This article recommends structural changes academic hospitals could make to broaden racial and ethnic representation among trainees. The goal is to mitigate implicit bias within medical professionals and improve patient-provider relationships. Areas to improve medical training programs are outlined, including leadership and infrastructure to support diversity, system-level changes, structural competency and advocacy training, and bias-reporting mechanisms.

U.S. News & World Report: Racial Disparities Persist in Hospital Care

This article evaluates the Best Hospital rankings recently published by the U.S. News & World Report andfinds that racial and ethnic minority populations are less likely to receive preventive treatment. Barriers, including lack of access and communications challenges, are still driving racial gaps among preventable hospitalizations.

Income-Based Health Disparities Persist Despite Shared Genetics

A recent study finds that people with higher-incomes, regardless of family environment, are less likely to develop cardiovascular disease than their lower-income counterparts. Siblings and twins who had more commonalities in early life and genetic disposition were analyzed to determine the impact of the wealth gap. Researchers found siblings and twins with higher midlife net worth were less likely to experience health issues and inequality.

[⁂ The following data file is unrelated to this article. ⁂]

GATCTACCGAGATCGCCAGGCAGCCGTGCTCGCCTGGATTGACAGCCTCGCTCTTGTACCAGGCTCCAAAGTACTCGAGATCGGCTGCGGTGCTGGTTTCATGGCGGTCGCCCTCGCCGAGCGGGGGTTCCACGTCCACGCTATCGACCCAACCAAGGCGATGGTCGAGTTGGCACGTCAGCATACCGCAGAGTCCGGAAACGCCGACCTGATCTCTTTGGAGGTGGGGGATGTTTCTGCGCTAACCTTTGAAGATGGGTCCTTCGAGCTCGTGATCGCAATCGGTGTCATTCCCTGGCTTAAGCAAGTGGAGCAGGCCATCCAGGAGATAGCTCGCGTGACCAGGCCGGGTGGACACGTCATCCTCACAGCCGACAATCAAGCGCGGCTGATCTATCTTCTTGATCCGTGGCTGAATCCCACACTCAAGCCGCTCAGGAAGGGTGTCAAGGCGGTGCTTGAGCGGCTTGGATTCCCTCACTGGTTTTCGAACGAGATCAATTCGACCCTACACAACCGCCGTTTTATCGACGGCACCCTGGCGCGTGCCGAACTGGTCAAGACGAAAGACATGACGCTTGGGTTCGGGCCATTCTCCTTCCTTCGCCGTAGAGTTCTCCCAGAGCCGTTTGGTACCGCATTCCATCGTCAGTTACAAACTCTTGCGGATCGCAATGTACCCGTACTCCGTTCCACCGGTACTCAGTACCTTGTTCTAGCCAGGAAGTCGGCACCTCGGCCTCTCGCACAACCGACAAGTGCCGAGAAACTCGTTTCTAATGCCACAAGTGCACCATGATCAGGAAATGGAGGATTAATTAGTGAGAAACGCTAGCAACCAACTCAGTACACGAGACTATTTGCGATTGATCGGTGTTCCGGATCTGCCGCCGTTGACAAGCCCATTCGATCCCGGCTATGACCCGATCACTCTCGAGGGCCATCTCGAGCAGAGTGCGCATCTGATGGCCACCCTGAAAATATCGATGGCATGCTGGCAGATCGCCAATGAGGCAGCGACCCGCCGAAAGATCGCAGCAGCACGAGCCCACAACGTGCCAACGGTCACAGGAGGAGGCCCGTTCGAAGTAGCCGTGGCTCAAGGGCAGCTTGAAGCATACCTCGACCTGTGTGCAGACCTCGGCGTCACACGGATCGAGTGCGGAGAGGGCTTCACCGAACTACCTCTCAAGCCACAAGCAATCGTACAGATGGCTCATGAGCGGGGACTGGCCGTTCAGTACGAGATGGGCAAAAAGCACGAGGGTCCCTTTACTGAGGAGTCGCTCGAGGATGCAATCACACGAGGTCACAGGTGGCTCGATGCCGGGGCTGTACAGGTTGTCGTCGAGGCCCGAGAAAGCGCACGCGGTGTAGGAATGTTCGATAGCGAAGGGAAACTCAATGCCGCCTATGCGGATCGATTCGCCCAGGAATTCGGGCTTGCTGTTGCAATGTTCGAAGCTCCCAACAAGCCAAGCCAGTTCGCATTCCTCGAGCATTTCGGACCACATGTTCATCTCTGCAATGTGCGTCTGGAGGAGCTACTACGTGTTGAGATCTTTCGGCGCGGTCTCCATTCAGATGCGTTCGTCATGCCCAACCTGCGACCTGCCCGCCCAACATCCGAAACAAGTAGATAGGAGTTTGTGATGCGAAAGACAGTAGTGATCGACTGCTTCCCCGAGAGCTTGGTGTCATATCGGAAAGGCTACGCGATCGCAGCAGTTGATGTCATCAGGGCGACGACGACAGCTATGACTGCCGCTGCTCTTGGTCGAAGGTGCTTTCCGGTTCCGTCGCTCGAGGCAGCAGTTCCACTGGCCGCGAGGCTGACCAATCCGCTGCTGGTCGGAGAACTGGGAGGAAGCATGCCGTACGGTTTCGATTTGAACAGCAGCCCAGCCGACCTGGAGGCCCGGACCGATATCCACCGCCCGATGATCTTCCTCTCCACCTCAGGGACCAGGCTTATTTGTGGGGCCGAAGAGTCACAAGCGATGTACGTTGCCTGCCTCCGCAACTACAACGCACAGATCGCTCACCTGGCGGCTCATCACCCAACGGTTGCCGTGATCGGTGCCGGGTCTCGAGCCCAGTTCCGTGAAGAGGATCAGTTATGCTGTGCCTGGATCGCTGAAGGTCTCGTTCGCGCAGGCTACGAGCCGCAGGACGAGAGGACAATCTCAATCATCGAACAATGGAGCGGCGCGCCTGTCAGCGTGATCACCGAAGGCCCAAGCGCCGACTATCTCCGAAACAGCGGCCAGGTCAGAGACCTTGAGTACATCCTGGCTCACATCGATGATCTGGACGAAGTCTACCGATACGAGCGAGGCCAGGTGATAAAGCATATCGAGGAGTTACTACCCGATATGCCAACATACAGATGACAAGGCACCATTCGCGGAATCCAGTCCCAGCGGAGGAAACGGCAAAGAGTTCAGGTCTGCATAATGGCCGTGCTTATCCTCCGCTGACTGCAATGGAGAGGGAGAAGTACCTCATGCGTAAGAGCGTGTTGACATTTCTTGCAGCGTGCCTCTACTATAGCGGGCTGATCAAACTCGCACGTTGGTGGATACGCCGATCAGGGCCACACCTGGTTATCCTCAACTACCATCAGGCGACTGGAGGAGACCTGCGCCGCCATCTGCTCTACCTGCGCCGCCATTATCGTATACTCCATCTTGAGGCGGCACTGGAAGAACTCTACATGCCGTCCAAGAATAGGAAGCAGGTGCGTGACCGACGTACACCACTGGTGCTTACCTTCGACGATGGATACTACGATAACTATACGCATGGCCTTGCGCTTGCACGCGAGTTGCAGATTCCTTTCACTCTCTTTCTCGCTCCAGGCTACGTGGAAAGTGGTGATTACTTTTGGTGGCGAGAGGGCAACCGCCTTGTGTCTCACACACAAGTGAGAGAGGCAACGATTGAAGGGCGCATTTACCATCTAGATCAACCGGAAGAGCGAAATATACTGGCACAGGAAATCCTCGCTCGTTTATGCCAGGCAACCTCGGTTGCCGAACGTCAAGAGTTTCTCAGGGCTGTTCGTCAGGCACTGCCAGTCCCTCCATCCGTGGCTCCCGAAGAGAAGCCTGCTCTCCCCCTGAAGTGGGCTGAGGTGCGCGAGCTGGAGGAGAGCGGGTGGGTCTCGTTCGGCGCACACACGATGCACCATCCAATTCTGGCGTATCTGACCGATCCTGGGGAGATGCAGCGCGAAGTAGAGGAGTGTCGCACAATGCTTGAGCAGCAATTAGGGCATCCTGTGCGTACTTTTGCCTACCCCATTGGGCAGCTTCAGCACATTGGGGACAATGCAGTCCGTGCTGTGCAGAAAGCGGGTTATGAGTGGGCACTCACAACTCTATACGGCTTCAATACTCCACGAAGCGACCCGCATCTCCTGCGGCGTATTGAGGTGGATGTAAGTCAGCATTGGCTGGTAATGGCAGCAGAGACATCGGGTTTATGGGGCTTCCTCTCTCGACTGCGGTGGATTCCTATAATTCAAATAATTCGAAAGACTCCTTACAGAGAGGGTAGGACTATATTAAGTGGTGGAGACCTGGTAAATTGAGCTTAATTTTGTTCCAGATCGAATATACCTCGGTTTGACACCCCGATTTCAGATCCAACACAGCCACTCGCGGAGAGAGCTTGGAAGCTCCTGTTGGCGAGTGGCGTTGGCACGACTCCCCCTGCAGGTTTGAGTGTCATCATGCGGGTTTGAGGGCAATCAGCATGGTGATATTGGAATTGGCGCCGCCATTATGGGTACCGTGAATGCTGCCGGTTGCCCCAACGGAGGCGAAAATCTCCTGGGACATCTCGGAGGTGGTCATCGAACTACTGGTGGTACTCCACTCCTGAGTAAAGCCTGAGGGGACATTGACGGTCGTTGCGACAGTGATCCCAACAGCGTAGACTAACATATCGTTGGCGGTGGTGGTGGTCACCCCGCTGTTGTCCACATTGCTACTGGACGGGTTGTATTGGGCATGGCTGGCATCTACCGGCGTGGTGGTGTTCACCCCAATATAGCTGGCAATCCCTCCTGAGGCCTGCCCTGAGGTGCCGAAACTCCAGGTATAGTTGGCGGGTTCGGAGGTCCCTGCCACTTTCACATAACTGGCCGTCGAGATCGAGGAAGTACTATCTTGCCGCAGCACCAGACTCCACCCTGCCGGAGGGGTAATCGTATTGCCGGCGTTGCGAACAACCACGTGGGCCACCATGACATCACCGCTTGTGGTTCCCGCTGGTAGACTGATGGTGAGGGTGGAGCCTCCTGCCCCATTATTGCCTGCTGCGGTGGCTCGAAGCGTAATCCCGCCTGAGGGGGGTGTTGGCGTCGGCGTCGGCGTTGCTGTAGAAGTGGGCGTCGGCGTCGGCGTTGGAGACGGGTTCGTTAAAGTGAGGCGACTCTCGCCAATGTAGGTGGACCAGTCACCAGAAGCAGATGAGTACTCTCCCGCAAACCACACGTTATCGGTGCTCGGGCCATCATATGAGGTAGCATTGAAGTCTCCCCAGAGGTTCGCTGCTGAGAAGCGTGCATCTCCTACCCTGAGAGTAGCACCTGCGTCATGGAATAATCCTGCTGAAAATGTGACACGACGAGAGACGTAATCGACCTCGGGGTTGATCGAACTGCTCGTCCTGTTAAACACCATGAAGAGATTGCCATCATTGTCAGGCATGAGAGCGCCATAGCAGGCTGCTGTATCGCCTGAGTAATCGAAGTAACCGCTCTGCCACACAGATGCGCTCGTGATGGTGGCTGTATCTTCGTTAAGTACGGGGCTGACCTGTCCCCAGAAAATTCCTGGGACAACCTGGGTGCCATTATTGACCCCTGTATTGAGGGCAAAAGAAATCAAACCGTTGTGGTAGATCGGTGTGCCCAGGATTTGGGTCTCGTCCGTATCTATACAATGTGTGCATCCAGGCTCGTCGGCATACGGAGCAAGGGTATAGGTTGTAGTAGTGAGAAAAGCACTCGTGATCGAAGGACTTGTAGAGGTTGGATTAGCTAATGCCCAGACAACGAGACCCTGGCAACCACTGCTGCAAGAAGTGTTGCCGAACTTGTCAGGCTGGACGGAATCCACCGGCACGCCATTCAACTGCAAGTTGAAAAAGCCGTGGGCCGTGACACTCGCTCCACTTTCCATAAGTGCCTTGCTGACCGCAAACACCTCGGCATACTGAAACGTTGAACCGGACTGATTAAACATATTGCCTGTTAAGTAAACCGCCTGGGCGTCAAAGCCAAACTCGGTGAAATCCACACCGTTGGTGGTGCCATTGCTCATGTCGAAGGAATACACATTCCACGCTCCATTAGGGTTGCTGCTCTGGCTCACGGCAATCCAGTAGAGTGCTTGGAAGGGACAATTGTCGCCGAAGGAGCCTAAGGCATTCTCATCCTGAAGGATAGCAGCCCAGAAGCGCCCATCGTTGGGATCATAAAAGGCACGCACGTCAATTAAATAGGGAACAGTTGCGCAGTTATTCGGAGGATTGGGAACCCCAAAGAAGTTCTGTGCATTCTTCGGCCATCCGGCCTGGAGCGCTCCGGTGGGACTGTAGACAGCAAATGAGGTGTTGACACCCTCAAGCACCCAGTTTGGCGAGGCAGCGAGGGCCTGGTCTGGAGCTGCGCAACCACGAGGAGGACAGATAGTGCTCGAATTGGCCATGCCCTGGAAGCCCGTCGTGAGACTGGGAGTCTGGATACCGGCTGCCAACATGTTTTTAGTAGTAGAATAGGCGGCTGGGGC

SDoH Advocacy Update

Current updates on state and federal SDoH Advocacy. For further details about the bills listed here, and contact information for sponsors and cosponsors, please click the links in the headlines below.

H.Res.568 - Unhoused Bill of Rights

This resolution from Representative Cori Bush [D-MO] acknowledges the disproportionate impact of homelessness on Black, Indigenous and other marginalized communities and calls on ​​Congress to end the homelessness crisis by 2025. The measure expresses congressional support for the fundamental civil and human rights of unhoused individuals and urges the declaration of homelessness as a public health emergency in need of additional resources. The resolution was referred to the Committee on Financial Services, and in addition to the Committees on Energy and Commerce, Education and Labor, the Judiciary, Agriculture, and Ways and Means.